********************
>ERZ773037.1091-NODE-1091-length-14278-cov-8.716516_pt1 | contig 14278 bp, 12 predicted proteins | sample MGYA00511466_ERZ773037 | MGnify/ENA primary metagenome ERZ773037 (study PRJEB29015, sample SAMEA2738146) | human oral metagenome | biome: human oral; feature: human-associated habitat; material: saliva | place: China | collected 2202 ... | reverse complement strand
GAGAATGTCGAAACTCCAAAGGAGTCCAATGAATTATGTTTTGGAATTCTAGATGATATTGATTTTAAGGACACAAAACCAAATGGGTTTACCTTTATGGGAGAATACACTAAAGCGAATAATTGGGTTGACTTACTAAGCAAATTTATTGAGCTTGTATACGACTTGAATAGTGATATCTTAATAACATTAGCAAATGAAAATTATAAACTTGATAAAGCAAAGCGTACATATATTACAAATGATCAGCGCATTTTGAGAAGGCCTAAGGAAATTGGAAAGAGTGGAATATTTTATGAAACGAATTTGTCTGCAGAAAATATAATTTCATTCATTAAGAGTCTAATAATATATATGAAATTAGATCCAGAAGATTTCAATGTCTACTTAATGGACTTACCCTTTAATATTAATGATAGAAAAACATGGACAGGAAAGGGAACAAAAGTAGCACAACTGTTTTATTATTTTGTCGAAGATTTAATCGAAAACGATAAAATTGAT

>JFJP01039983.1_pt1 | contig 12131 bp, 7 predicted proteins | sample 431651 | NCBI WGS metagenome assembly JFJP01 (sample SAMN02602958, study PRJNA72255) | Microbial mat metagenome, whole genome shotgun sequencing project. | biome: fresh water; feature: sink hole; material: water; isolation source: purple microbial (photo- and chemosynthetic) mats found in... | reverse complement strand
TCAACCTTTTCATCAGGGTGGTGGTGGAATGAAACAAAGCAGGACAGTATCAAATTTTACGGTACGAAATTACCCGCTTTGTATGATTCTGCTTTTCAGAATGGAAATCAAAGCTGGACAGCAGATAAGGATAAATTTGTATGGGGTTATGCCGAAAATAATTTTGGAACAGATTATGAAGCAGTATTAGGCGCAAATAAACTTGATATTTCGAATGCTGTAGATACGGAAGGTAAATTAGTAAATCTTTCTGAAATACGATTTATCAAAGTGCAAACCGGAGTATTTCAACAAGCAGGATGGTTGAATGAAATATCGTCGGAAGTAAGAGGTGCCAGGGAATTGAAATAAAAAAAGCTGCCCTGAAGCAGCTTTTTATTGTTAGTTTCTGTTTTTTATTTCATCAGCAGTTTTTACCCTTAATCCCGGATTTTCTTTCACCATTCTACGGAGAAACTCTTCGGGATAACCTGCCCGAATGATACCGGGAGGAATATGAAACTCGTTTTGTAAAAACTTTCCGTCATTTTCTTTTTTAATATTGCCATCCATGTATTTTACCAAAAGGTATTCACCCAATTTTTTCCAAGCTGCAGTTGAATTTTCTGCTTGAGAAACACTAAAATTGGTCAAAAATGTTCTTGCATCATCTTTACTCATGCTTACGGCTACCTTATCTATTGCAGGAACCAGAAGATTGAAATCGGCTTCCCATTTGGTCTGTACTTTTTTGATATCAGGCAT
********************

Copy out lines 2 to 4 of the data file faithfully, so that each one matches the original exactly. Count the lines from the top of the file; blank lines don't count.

GAGAATGTCGAAACTCCAAAGGAGTCCAATGAATTATGTTTTGGAATTCTAGATGATATTGATTTTAAGGACACAAAACCAAATGGGTTTACCTTTATGGGAGAATACACTAAAGCGAATAATTGGGTTGACTTACTAAGCAAATTTATTGAGCTTGTATACGACTTGAATAGTGATATCTTAATAACATTAGCAAATGAAAATTATAAACTTGATAAAGCAAAGCGTACATATATTACAAATGATCAGCGCATTTTGAGAAGGCCTAAGGAAATTGGAAAGAGTGGAATATTTTATGAAACGAATTTGTCTGCAGAAAATATAATTTCATTCATTAAGAGTCTAATAATATATATGAAATTAGATCCAGAAGATTTCAATGTCTACTTAATGGACTTACCCTTTAATATTAATGATAGAAAAACATGGACAGGAAAGGGAACAAAAGTAGCACAACTGTTTTATTATTTTGTCGAAGATTTAATCGAAAACGATAAAATTGAT

>JFJP01039983.1_pt1 | contig 12131 bp, 7 predicted proteins | sample 431651 | NCBI WGS metagenome assembly JFJP01 (sample SAMN02602958, study PRJNA72255) | Microbial mat metagenome, whole genome shotgun sequencing project. | biome: fresh water; feature: sink hole; material: water; isolation source: purple microbial (photo- and chemosynthetic) mats found in... | reverse complement strand
TCAACCTTTTCATCAGGGTGGTGGTGGAATGAAACAAAGCAGGACAGTATCAAATTTTACGGTACGAAATTACCCGCTTTGTATGATTCTGCTTTTCAGAATGGAAATCAAAGCTGGACAGCAGATAAGGATAAATTTGTATGGGGTTATGCCGAAAATAATTTTGGAACAGATTATGAAGCAGTATTAGGCGCAAATAAACTTGATATTTCGAATGCTGTAGATACGGAAGGTAAATTAGTAAATCTTTCTGAAATACGATTTATCAAAGTGCAAACCGGAGTATTTCAACAAGCAGGATGGTTGAATGAAATATCGTCGGAAGTAAGAGGTGCCAGGGAATTGAAATAAAAAAAGCTGCCCTGAAGCAGCTTTTTATTGTTAGTTTCTGTTTTTTATTTCATCAGCAGTTTTTACCCTTAATCCCGGATTTTCTTTCACCATTCTACGGAGAAACTCTTCGGGATAACCTGCCCGAATGATACCGGGAGGAATATGAAACTCGTTTTGTAAAAACTTTCCGTCATTTTCTTTTTTAATATTGCCATCCATGTATTTTACCAAAAGGTATTCACCCAATTTTTTCCAAGCTGCAGTTGAATTTTCTGCTTGAGAAACACTAAAATTGGTCAAAAATGTTCTTGCATCATCTTTACTCATGCTTACGGCTACCTTATCTATTGCAGGAACCAGAAGATTGAAATCGGCTTCCCATTTGGTCTGTACTTTTTTGATATCAGGCAT